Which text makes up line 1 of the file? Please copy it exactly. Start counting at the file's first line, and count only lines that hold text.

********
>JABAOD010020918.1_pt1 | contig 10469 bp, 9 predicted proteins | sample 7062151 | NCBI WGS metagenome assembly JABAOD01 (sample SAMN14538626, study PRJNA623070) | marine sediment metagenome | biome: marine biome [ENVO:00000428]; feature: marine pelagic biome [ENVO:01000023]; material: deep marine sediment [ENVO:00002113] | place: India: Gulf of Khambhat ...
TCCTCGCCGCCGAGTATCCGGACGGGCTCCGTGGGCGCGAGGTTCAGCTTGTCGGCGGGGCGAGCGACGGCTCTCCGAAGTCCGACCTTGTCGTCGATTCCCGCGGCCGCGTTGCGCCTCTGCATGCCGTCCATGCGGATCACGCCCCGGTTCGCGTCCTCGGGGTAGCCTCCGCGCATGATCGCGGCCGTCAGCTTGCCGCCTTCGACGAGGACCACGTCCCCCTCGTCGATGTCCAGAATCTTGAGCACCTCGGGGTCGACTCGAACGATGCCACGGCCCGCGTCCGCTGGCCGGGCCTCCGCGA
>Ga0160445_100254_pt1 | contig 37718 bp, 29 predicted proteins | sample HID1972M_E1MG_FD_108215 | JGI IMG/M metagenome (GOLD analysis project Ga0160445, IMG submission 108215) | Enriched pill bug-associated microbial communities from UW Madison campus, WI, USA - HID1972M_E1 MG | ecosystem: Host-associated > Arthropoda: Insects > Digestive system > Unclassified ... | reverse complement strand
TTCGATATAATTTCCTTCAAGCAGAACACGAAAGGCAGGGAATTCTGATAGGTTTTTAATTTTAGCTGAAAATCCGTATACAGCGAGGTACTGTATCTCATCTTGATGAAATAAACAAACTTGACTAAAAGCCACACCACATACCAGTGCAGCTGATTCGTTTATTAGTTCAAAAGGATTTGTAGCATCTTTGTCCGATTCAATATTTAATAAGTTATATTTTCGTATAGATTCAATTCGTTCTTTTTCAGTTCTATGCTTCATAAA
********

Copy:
>JABAOD010020918.1_pt1 | contig 10469 bp, 9 predicted proteins | sample 7062151 | NCBI WGS metagenome assembly JABAOD01 (sample SAMN14538626, study PRJNA623070) | marine sediment metagenome | biome: marine biome [ENVO:00000428]; feature: marine pelagic biome [ENVO:01000023]; material: deep marine sediment [ENVO:00002113] | place: India: Gulf of Khambhat ...